Andrés Falgás

Real name: Falgás, Andrés Salvio Miguel
Nicknames: Miguel De Salvio
Singer, composer and lyricist
(15 January 1916 - 15 May 1995)
Place of birth:
Buenos Aires Argentina
Néstor Pinsón

uring the great epoch of tango all vocalists, either male singers or female singers, had their own style, their way of singing, their personal features. And while I regarded Alberto Castillo as the prototype of the extroverted singer, a sort of town crier; the other way around was hearing Falgás. When his recordings were played back I imagined his face wrinkling, worried, slightly opening his mouth, letting go out his voice like a repressed sob.

Like Castillo and so many others, he was an easy prey for those imitators, very common then, that stressed with rough strokes the characteristics of each singer. This did not mean minimizing at all the attraction drawn by his interpretations. About 130 recordings and the excellent recognition he received in the countries every time he appeared ratify this.

Son of a Catalonian father and an Italian mother, he was born in the neighborhood of Caballito where he attended grammar and high school. Thereafter he worked at different jobs to help his family but his deep devotion for singing finally had its reward in 1933. Tango chronicles frequently mentioned that contest aired by LR4 Radio Splendid sponsored by Puloil, a cleaning product. A couple of thousand contestants filled the applications and in the final rounds the competitors were accompanied by the Trío Puloil, comprised by Miguel Caló, Luis Brighenti and Raúl Kaplún. The winner was Hugo Gutiérrez, as well composer and violinist, precisely in Caló’s orchestra. Falgás was second. As for the girls, the chosen ones failed to become known. They were Elena Valdéz, Nora Flores and Nelly Aguirre. The prize was a medal, a certain amount of money and a several months’ tenure on Radio Splendid.

On his radio journey he was accompanied, among others, by occasional outfits led by Federico Scorticati, Enrique Rodríguez, guitar duos or trios. On May 5, 1936 for Odeon he made his debut on record with the Jorge Argentino Fernández’s and José María Contursi’s tango “Pena de amor” and the waltz “Cofrecito”.

Autógrafo de A. Falgás, dedicado a Néstor Pinsón

In 1938 he started his association with Juan Canaro and performed at different locals and radios and made five new recordings. Later he joined the Rodolfo Biagi Orchestra replacing Teófilo Ibañez and made eleven more recordings between July 1939 and April 1940.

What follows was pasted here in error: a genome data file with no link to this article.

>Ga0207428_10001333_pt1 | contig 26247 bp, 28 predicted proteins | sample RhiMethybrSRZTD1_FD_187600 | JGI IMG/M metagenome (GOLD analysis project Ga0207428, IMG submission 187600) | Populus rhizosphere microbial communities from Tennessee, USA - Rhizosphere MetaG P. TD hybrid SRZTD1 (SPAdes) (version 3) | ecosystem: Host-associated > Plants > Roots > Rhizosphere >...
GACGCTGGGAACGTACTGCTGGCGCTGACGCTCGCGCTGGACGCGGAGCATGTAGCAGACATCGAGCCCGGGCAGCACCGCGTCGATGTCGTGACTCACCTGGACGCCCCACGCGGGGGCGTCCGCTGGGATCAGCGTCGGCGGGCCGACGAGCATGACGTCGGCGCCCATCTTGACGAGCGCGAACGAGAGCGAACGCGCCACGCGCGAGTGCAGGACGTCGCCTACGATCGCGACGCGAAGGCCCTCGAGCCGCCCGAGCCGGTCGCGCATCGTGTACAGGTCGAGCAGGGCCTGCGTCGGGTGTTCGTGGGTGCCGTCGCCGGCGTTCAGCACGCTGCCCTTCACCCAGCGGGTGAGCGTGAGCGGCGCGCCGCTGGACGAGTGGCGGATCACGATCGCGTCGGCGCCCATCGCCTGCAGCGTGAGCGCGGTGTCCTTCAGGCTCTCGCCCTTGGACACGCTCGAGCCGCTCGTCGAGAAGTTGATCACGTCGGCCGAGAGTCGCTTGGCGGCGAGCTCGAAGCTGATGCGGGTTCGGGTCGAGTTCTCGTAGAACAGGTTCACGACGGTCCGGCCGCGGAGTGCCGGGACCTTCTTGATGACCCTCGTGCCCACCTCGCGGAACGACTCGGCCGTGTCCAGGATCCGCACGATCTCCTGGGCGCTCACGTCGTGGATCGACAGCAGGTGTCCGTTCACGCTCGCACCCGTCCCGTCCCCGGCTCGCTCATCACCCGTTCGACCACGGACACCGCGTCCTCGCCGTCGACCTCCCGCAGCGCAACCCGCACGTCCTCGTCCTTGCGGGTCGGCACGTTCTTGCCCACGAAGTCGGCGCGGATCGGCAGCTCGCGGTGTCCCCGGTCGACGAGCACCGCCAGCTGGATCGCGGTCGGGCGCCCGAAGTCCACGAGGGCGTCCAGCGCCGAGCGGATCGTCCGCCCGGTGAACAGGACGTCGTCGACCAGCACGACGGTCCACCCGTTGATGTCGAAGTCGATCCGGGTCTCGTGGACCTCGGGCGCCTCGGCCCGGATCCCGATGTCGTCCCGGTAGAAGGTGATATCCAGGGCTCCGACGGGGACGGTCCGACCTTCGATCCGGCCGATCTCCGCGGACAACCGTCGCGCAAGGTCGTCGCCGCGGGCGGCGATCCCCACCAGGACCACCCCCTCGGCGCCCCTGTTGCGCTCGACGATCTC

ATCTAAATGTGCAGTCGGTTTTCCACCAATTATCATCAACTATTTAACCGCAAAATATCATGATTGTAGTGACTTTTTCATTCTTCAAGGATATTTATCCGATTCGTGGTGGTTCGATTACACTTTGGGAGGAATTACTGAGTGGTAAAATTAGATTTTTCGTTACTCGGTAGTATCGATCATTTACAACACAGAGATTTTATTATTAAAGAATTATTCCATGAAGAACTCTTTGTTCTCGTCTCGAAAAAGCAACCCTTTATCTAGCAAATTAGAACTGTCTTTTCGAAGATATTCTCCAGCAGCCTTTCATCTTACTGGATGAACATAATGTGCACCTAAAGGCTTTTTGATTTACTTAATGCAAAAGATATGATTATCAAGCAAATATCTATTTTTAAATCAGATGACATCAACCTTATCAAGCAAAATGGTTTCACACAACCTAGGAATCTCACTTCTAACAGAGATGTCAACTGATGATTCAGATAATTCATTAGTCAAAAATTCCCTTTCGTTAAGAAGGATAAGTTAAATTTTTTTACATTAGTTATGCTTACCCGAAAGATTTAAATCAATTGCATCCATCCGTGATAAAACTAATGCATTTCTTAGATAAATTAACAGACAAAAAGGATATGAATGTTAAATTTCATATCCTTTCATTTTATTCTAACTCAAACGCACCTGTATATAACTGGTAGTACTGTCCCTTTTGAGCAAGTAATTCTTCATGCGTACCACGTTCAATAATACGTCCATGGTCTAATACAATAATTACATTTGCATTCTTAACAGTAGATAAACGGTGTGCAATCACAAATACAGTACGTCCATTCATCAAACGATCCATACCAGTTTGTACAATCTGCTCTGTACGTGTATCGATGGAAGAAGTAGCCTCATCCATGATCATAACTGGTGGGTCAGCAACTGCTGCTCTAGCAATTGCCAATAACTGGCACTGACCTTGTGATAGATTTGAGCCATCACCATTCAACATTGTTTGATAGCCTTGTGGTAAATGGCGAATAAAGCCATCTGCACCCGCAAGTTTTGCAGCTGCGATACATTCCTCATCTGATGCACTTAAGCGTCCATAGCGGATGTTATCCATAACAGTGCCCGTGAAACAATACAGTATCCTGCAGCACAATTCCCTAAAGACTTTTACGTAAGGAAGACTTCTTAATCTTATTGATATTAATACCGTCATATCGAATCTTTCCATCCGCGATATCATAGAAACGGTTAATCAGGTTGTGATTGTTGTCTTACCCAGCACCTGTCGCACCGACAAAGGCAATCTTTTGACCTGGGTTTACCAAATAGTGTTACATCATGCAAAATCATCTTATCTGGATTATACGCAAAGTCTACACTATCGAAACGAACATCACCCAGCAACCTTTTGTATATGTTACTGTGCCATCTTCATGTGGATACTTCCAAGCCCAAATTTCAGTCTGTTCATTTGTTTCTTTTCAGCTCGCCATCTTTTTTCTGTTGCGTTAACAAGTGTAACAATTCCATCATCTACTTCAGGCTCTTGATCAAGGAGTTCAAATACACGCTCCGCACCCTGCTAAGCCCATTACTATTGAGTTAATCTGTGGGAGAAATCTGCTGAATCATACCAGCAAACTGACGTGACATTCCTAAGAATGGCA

Juan Canaro engaged him for a long tour of the American continent. They went to Chile, Peru, Ecuador, Colombia, almost all Central America and also Mexico.

After several months, Canaro decided to return because he missed his family. Gabriel Clausi, a bandoneon player of the group, led a newly formed aggregation to fulfill the signed engagements. Then Los Reyes del Tango group was born.

He was based in Mexico for a long time, he was starred on a film in which he sings several tunes and recorded for Victor.

It is a period when the singer traveled frequently, very often to Chile, Venezuela, Cuba (where he recorded with Joaquín Mora), Puerto Rico (the birthplace of the romantic female singer Elsa Miranda, his couple for several years) and many other countries, including some seasons in Buenos Aires.

Here he was accompanied by Tití Rossi, by the orchestra led by the singer and violinist Raúl Garcés and gigs, but he did not make recordings, with the Julio De Caro Orchestra in 1951. He recorded instead with the accompaniment of Roberto Pansera, Gabriel Clausi, the guitars led by Aníbal Arias and others.

He came back to Colombia in 1956 and later he traveled again to Central America and Mexico. Two years later he returned to Argentina and bought a share of a night venue Le Tucán. Later that year he embarked to Colombia and performed to great acclaim. There are some recordings of that period that evidence his success there.

Continuing with his permanent traveling, in 1983 he went to the United States and appeared at La Casa Gardeliana of New York and in other important venues.

He composed a large number of pieces, some with his own lyrics and music, others in collaboration with the lyricist Abel Aznar and especially several titles with José María Contursi: "Buzón de mi vereda", "En el olvido", "Mañana a las ocho" and the waltzes "Triste" and "Tu voz".

He went on singing until he was over 70 years old.

He was a truly ambassador of Argentine tango and a correct singer, whose timbre and phrasing are unmistakable. I am still touched every time I hear his rendition of "La brisa" with a rare and almost unknown lyric by Caruso, different to the one recorded by the remainder of his colleagues.